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To give my friend a cheaper present?

(74 Posts)
Jugglingallthebollocks Sat 17-Dec-16 18:38:19

I fully aware I am being unreasonable and ready for a flaming.... my DCs godmother buys my children a lovely present every year, generally spends about £20-25. I reciprocate and buy her a nice present (she has no DCs), I put a lot of though into it and generally spend about £60. This is far more than I spend on anyone else, would never spend this amount on myself but I appreciate her buying for my kids as they don't get much from anyone else. This year she let them open their presents early and it was a selection box each. I've already wrapped her beautiful £60 jo Malone candle (that I'm coveting and would never get given myself).
Background, I was late with her birthday present as we were on holiday, she took the hump (birthdays are very big things for her) and told me to keep the present for my own birthday from her, which I gladly did .
So AIBU to keep the candle for myself and give her a smaller gift?

luckylucky24 Sat 17-Dec-16 18:43:20

I think it seems a bit petty but you are consistently spending more on her than she spends on your family so I would probably in the future spend less. Unless you could regift the candle it seems daft not to give it to her.

NotSayingImBatman Sat 17-Dec-16 18:46:23

I'd say that sounds fine. She's either a) sulking about her birthday and, as we all know, sulking shouldn't be rewarded or b) she's decided it's time to start cutting back on expensive presents for your kids.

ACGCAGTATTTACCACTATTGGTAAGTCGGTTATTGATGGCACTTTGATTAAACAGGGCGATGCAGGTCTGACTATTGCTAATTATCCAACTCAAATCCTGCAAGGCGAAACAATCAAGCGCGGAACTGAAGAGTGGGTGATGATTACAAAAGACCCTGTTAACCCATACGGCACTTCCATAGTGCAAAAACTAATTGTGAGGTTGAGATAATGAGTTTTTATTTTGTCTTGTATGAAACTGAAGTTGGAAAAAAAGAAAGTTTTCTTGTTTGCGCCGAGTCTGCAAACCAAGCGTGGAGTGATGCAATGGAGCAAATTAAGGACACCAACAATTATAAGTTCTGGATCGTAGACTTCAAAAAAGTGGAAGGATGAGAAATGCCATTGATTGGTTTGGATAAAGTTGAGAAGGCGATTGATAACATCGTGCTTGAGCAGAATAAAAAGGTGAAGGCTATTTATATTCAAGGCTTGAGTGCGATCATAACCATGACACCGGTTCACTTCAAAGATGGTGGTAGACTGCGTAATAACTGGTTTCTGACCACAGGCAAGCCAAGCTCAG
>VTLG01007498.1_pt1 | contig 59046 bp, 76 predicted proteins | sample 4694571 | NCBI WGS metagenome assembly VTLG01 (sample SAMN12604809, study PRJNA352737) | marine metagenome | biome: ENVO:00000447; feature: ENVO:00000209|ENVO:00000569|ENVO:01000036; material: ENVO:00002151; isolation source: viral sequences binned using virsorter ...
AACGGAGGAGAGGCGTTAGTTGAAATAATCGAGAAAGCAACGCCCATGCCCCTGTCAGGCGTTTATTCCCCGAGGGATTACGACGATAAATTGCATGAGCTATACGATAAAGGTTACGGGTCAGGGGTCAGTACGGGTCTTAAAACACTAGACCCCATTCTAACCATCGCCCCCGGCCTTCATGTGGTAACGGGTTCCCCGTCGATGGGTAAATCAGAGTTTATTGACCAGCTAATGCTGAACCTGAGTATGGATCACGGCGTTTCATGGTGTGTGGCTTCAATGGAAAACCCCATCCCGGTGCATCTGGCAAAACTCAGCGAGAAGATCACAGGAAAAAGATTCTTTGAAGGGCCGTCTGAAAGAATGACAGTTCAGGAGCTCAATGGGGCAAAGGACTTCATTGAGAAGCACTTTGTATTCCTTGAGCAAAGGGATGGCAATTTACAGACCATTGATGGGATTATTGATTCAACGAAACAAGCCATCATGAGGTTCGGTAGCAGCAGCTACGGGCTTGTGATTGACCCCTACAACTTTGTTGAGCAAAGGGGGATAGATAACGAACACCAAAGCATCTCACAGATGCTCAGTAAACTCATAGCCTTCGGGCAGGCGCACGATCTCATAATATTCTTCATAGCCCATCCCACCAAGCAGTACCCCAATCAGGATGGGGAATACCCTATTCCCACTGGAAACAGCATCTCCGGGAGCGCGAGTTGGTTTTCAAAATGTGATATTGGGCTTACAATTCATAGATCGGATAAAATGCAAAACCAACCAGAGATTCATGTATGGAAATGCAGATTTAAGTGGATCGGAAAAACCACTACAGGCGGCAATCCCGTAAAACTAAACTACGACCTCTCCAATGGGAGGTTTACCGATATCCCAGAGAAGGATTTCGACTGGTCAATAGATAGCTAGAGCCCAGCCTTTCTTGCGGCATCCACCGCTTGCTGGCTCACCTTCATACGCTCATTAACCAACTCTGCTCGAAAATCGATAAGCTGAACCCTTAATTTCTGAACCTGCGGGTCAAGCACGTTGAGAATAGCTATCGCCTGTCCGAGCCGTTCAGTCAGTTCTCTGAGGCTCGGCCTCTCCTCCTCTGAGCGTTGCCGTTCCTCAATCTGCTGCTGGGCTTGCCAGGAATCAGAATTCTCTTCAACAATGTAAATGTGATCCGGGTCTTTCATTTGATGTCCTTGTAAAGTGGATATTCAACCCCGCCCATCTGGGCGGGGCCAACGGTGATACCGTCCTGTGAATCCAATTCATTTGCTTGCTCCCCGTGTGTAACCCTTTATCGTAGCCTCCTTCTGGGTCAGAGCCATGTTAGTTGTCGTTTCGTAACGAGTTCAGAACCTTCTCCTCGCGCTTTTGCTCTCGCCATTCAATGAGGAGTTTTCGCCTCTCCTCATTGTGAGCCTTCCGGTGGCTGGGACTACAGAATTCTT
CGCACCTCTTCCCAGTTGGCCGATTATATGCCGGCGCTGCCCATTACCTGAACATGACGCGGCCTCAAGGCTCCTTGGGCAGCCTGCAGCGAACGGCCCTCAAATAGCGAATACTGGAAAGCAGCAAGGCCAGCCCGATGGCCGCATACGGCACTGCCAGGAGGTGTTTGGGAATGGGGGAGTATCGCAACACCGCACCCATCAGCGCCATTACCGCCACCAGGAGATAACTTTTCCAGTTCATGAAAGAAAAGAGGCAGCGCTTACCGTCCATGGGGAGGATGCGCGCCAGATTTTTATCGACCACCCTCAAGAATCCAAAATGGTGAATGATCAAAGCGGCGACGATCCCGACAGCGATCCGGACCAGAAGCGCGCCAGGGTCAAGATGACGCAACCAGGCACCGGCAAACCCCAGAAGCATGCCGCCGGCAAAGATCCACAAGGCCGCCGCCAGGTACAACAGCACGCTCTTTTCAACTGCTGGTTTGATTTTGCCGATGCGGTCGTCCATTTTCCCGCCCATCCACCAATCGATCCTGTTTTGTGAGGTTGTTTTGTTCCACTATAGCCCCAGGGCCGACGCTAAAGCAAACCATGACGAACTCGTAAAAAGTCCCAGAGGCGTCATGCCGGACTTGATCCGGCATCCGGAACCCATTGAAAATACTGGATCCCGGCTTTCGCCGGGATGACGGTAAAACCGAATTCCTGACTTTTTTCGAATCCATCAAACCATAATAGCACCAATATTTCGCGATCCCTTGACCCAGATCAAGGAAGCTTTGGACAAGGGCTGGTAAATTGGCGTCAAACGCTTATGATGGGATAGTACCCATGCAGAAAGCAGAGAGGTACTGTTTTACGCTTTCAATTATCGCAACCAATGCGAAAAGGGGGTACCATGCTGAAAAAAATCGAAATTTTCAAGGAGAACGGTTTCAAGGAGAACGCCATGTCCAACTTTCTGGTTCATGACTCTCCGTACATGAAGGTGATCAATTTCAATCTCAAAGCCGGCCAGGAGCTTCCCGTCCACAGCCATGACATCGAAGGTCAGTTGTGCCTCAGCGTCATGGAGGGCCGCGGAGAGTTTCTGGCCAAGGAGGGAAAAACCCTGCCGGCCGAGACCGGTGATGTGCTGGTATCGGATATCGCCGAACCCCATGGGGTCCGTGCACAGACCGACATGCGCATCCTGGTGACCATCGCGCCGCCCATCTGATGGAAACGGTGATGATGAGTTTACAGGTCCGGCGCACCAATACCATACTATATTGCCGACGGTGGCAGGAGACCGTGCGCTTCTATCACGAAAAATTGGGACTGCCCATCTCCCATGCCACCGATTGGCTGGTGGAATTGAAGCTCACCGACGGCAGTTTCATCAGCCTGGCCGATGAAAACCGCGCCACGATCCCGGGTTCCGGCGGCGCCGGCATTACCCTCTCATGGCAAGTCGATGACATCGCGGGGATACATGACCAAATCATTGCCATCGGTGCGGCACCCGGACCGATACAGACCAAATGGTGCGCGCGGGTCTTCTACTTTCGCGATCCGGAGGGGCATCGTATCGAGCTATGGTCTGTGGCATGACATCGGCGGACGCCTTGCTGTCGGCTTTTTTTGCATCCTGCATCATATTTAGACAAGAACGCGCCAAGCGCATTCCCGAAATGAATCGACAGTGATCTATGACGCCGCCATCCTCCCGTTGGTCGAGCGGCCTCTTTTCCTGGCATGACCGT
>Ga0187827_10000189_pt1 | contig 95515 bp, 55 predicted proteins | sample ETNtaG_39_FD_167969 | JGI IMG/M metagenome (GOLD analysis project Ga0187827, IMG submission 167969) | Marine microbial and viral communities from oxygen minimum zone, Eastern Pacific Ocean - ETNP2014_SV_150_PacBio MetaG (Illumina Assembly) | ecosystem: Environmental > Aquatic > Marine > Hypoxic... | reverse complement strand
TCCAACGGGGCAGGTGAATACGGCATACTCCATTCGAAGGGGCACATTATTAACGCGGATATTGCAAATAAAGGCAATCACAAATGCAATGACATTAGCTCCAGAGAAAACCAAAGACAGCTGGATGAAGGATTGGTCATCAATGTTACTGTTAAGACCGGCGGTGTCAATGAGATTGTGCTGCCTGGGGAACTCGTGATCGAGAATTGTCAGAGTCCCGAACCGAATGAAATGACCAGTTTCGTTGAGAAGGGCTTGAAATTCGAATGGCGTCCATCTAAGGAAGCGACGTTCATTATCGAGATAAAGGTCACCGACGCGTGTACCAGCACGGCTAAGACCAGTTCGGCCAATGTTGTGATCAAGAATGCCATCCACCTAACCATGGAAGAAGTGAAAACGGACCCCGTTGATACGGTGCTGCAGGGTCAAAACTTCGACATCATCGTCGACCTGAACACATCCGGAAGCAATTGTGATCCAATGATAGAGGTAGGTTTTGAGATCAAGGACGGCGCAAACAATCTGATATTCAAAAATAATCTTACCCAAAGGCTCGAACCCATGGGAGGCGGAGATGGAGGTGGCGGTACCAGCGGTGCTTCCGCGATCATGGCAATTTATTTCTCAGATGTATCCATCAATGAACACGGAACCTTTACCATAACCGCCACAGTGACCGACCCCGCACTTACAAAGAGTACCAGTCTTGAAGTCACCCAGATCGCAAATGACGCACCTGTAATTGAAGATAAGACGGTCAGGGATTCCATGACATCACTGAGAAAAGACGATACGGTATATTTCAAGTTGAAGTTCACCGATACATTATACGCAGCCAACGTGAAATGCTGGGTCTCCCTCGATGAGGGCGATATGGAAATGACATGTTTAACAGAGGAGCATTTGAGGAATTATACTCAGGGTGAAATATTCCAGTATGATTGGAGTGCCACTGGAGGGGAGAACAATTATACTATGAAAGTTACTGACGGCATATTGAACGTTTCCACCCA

Frankly, if it's b, it would have been nice of her to tell you as presumably she's still expecting a £60ish gift from you.

However I'm sure someone will be along soon to tell you that you're a cow for not getting her present to her on time for her birthday and that your kids are probably spoilt brats that never say thank you etc etc.

Jugglingallthebollocks Sat 17-Dec-16 18:46:58

I know I'm being a bit petty, and feeling a bit sorry for myself. I get literally zilch for Xmas, people that used to buy for me now buy for the DCs and I buy back for them from the DCs. I feel like I spend so much time and money and effort buying for others and I don't even get a box of after eights on Xmas morning. Which I suck up as my kids get presents, I know you don't give to receive but a Jo Malone candle for 2 selection boxes seems a raw deal. I'd bloody love to open that candle for myself on Xmas day....

Jugglingallthebollocks Sat 17-Dec-16 18:48:03

Oh and kids always send a Thankyou card and picture with the gift and text same day. It's definitely me missing her birthday that's the issue.

SloeGinandTonic Sat 17-Dec-16 18:49:02

Not sure why you buy her a gift at all? Is she your friend?